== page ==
Contact: David Brown, 612-251-5703
The Minnesota Pollution Control Agency (MPCA) has issued an air quality alert for the Twin Cities metro and southeast Minnesota, effective Tuesday, May 29th from 12 p.m. - 8 p.m. The affected area includes the Twin Cities metro, Rochester, and Albert Lea.
Air quality is expected to worsen again Tuesday to unhealthy levels. Winds will bring high levels of pollutants that contribute to ozone from the south. Sunny skies and hot temperatures will combine to cause an increase in ground level ozone. Air Quality Index (AQI) values are expected to climb into the low 100s on Tuesday in the alert area. This is considered unhealthy for sensitive groups. Ozone concentrations will be the lowest in the morning hours Tuesday, and will gradually rise midday through the afternoon. Air quality will improve in the late afternoon as thunderstorms move into the alert area from the west.
People whose health is affected by unhealthy air quality: There are people who are more likely to be affected when ozone pollution reaches an unhealthy level.
- People who have asthma or other breathing conditions like chronic obstructive pulmonary disease (COPD), chronic bronchitis, and emphysema
- Children and teenagers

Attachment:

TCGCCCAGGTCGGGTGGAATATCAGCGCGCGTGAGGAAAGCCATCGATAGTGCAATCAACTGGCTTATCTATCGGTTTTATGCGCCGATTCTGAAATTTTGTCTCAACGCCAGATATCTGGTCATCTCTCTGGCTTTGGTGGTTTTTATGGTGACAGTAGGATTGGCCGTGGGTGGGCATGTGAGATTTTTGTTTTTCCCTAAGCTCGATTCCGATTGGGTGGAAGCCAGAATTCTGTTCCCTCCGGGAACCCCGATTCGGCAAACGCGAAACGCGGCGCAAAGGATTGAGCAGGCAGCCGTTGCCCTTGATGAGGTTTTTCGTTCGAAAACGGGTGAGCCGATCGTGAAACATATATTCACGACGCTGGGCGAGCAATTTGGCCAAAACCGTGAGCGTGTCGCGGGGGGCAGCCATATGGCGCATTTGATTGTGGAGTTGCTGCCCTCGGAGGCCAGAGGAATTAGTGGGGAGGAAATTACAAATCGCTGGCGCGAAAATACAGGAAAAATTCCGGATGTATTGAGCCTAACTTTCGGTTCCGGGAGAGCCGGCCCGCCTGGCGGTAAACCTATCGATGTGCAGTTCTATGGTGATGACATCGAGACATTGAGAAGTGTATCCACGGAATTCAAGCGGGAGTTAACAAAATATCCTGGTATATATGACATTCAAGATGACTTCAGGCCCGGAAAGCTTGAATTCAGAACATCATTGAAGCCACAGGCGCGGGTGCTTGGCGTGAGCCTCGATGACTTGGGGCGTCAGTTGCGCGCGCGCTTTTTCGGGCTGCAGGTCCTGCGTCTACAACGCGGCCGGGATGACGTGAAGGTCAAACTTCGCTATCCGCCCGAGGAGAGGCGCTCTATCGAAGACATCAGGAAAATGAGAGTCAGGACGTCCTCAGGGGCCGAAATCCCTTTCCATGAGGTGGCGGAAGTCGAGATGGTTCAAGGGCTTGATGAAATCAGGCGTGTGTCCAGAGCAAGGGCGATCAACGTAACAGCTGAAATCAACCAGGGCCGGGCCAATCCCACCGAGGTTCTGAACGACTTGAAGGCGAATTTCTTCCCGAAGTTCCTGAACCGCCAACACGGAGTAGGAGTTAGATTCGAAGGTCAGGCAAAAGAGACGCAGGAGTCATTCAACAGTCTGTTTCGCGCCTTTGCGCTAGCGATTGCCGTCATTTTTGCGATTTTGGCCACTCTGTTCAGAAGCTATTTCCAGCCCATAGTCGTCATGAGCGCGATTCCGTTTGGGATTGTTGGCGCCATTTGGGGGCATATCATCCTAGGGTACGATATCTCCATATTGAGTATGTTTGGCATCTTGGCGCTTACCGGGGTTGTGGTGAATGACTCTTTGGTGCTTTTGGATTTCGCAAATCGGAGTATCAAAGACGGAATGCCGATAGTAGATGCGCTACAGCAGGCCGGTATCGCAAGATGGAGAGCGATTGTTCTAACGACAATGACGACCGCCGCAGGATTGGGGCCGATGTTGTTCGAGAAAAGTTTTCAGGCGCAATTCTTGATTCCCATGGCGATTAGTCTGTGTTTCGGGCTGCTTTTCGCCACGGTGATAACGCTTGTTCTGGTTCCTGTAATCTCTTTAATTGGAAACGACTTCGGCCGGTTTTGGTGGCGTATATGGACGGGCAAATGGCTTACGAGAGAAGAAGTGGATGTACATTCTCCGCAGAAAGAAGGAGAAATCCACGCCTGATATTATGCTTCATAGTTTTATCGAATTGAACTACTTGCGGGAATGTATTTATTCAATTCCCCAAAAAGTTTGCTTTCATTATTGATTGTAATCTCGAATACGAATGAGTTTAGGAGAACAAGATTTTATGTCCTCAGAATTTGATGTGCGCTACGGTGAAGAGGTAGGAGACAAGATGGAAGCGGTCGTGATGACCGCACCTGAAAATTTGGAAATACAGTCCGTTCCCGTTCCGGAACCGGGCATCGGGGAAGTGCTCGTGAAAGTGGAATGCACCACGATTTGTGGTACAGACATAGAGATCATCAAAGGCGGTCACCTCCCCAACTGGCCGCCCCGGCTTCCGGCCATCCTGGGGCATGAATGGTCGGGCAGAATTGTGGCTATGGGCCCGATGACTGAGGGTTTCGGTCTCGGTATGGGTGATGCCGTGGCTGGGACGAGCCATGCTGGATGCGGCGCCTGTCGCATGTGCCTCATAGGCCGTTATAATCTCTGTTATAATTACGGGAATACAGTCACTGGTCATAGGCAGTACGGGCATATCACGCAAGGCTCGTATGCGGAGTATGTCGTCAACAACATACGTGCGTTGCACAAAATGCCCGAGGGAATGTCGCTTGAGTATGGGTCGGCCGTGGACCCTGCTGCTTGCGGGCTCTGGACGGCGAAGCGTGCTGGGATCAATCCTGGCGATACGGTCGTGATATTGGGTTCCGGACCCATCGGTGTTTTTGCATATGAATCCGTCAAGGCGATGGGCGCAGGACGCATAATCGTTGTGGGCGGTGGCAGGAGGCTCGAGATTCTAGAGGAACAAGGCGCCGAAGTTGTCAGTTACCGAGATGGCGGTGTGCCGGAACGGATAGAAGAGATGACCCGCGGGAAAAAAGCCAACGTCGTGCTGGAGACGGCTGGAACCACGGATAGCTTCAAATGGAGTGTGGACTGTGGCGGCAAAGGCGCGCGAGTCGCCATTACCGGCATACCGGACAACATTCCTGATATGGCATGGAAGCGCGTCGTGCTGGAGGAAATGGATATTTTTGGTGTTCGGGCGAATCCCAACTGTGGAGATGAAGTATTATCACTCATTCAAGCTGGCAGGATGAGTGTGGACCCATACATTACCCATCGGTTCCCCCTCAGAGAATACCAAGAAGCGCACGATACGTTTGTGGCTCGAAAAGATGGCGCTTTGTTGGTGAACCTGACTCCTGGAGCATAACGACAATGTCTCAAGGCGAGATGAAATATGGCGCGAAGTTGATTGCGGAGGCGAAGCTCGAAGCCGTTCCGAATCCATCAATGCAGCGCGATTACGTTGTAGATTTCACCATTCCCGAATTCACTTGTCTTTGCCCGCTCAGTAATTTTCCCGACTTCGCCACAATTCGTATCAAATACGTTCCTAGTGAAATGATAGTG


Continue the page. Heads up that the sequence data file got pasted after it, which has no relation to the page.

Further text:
- People of all ages who are doing extended or heavy, physical activity like playing sports or working outdoors
- Some healthy people who are more sensitive to ozone even though they have none of the risk factors. There may be a genetic base for this increased sensitivity
Health effects: Unhealthy ozone levels can aggravate lung diseases like asthma, emphysema, and COPD. When the air quality is unhealthy, people with these conditions may experience symptoms like difficulty breathing deeply, shortness of breath, throat soreness, wheezing, coughing, or unusual fatigue. If you are experiencing any of these symptoms use your inhalers as directed and contact your health care provider.
Take Precautions: Everyone should take precautions when the air quality is unhealthy.
- Take it easy and listen to your body.
- Limit, change, or postpone your physical activity.
- If possible, stay away from local sources of air pollution like busy roads and wood fires.
- If you have asthma, or other breathing conditions like COPD, make sure you have your relief/rescue inhaler with you.
- People with asthma should review and follow guidance in their written asthma action plan. Make an appointment to see your health provider if you don’t have an asthma action plan.
Pollution reduction tips: Ozone is produced on hot, sunny days by a chemical reaction between volatile organic compounds and oxides of nitrogen.
- Reduce vehicle trips and fill-up the gas tank at dawn or dusk.
- Encourage use of public transport, or carpool, when possible.
- Postpone use of gasoline powered lawn and garden equipment on air alert days. Use battery or manual equipment instead.
- Avoid backyard fires.
For information on current air quality conditions in your area and to sign up for daily air quality forecasts and alert notifications by email, text message, phone, or the Minnesota Air mobile app visit MPCA’s AQI website. You can find additional information about health and indoor and outdoor air quality at the agency's air quality and health webpage.